He is known as St. Raymond Nonnatus—nonnatus, being Latin for not born.
St. Raymond, of course, was born in the sense that he came to us from his mother’s womb. But his mother died before his actual ‘birth’ and the infant Raymond had to be cut out of her womb. Today, Caesarean sections are routine, but then—the early 1200s—they were rare enough to earn Raymond this strange epithet.
It says something about the kind of life he led that ‘not being born’ may be the least strange thing about Raymond.
The loss of his earthly mother stirred in Raymond a deep devotion to Mary as his mother. When his father later sent him to work in a farm, tending sheep, his fellow shepherds complained that he was praying so much that he was neglecting his duties, according to one account of his life. Sure enough, when his father checked in on him, Raymond was in prayer at the chapel. But the flocks were not untended: his father also spied ‘a youth of uncommon beauty of form and features’ among the sheep—what Raymond credited as a miracle, according to the account.
Raymond was later led by Mary to join the Mercedarians, also known as the Order of Mercy, a religious order devoted to ransoming captives from Muslim countries—something that had become a commonplace problem in his time.
Raymond started going on ‘rescue missions’ in 1224. Over the course of a dozen years he successfully procured the release of hundreds of captives—an estimated 751, according to this Mercedarian account of his life.
On one mission to Algiers in 1236, he had exhausted all the money the order had raised to ransom prisoners. Yet more were left. So Raymond offered himself in exchange for their freedom. Raymond reportedly embraced his captivity as an opportunity to suffer for the Savior Who had ransomed Himself for all of humanity, according to an account of his life in the Catechism in Examples.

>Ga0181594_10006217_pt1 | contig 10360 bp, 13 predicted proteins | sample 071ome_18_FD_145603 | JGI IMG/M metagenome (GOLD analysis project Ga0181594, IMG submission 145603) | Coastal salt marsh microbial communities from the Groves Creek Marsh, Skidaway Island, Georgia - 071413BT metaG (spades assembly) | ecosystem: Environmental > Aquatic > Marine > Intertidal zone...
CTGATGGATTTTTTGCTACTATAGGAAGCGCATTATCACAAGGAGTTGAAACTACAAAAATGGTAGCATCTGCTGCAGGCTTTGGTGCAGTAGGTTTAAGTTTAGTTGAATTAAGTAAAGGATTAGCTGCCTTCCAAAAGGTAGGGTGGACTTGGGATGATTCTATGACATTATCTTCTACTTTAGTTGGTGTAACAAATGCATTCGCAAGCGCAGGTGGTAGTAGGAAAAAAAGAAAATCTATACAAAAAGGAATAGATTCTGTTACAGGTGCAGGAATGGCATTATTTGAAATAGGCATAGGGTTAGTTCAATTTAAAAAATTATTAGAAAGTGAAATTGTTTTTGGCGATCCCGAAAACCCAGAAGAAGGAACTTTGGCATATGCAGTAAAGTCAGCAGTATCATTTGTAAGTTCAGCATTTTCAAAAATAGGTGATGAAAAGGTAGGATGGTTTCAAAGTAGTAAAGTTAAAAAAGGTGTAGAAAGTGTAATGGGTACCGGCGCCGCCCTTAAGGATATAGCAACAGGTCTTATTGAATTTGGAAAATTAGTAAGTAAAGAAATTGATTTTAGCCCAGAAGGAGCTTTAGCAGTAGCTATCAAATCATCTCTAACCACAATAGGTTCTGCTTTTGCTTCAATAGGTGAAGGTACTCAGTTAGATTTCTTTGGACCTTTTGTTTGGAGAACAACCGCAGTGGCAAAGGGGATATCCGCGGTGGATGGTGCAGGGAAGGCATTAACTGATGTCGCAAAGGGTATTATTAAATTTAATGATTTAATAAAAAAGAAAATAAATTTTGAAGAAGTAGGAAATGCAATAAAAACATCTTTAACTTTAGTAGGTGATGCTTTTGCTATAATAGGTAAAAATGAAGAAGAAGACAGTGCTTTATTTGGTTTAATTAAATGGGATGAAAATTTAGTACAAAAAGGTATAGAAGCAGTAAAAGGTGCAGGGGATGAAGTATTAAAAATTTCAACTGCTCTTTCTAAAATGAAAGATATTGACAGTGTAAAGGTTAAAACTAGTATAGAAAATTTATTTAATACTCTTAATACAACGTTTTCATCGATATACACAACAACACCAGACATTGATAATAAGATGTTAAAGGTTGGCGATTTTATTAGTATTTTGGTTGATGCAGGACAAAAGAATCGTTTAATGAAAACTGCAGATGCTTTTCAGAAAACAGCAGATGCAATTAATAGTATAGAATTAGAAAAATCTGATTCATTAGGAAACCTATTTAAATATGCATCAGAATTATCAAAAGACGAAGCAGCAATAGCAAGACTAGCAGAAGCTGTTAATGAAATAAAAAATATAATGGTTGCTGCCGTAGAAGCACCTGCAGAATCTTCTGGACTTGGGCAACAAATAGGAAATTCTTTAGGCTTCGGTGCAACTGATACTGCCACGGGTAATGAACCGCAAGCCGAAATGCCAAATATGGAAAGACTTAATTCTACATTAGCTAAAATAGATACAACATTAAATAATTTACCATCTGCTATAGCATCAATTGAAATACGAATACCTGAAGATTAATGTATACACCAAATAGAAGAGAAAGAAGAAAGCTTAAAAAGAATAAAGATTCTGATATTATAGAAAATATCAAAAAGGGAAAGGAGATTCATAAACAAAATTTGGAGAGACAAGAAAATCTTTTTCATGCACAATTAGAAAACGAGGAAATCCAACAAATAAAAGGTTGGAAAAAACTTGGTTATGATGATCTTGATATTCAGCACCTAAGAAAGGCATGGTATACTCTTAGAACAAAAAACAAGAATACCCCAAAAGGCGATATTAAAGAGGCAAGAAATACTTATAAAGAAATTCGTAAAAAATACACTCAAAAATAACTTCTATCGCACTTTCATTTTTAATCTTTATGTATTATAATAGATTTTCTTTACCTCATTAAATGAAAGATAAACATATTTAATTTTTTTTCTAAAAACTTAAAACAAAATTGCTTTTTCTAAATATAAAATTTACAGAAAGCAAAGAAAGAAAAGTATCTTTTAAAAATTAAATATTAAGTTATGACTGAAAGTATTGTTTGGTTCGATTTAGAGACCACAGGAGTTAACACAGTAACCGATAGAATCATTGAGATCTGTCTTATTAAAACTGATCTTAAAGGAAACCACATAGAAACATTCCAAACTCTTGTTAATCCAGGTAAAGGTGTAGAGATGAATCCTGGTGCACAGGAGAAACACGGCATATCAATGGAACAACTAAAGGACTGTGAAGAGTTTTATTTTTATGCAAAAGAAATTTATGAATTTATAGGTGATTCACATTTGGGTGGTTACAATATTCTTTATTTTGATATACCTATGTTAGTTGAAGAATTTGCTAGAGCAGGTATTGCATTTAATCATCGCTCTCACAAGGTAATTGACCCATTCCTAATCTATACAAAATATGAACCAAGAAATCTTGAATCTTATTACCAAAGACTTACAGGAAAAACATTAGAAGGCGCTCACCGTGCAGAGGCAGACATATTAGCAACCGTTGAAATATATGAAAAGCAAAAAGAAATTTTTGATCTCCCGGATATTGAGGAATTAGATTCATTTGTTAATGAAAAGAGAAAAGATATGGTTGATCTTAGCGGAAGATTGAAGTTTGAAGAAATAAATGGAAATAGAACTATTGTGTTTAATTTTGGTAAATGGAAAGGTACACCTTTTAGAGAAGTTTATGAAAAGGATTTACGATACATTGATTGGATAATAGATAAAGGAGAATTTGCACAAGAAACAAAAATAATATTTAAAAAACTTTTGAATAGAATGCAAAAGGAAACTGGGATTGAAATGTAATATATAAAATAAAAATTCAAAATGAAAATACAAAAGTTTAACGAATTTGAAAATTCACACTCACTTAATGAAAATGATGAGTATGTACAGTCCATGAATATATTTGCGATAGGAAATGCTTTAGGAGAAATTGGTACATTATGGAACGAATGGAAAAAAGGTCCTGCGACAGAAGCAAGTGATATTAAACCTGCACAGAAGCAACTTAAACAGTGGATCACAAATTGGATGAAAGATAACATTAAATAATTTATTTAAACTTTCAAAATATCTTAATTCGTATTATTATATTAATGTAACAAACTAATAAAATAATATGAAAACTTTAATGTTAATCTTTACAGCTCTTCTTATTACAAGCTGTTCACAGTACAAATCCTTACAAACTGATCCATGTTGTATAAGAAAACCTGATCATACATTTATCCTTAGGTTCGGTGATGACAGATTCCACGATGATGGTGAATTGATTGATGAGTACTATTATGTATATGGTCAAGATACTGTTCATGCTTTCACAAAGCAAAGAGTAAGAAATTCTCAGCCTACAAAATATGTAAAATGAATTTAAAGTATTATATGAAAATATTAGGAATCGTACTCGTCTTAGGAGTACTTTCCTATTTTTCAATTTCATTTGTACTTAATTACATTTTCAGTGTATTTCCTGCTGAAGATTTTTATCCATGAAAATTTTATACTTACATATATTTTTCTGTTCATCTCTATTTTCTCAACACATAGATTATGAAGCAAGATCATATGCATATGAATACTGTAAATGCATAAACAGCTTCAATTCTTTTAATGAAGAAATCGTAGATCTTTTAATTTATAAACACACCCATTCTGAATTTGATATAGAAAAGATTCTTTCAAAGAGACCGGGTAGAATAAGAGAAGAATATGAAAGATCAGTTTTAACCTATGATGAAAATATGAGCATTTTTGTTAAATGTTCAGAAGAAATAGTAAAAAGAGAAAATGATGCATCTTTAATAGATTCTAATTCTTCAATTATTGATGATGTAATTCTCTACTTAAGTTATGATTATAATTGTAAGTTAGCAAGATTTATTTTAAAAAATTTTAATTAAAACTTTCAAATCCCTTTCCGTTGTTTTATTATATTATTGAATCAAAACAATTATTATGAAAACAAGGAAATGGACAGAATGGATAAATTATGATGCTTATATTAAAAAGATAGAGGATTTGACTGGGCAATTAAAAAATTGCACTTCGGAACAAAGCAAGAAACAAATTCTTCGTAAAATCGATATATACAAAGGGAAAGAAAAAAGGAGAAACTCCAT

In prison, Raymond ministered to others in the cells and preached to the guards. Several were converted and Raymond even baptized two senior officials. He became such a menace that the authorities had a hole bored through his lips, which were shut with a padlock. His lips were unlocked every three days to feed Raymond over the course of what must have been a grueling eight months.
But even a padlock could not keep Raymond from prayer. One day, his captors found the saint in a state of ecstasy, his hand on a Bible open to Psalm 119:
Let your mercy come to me, Lord,
salvation in accord with your promise.
Let me answer my taunters with a word,
for I trust in your word.
Do not take the word of truth from my mouth (verses 41-43).
Raymond himself was repeating a verse lower in the Psalm: Your word, Lord, stands forever (verse 89). (The account in the Catechism of Examples reproduced here appears to have the wrong citation for the Psalm, so it’s been changed to Psalm 119 here.)
His brothers eventually secured his release. Upon his return, Raymond was named a cardinal by Pope Gregory IX. But his life was drawing to a close.
On his way to Rome in 1240, Raymond fell ill. When he realized he was dying without a priest, legend holds that Christ administered Viaticum to him in a vision, according to this Mercedarian account.
Even Raymond’s burial was unusual.
A dispute reportedly arose over whether he should be buried in the order’s cemetery or near the chapel where he had prayed as a young man. Unable to resolve their disagreement, members of the order and the locals decided to put Raymond’s body on a blind mule to see where it would take him. The mule chose the chapel (source here).
Raymond, whose feast day was August 31 in the traditional calendar, is the official patron saint of expectant mothers, couples with infertility issues, women in labor, and travelers. But he also seems like a saint whose intercession might be especially helpful to those seeking greater control over their words and greater devotion to prayer and the word of God.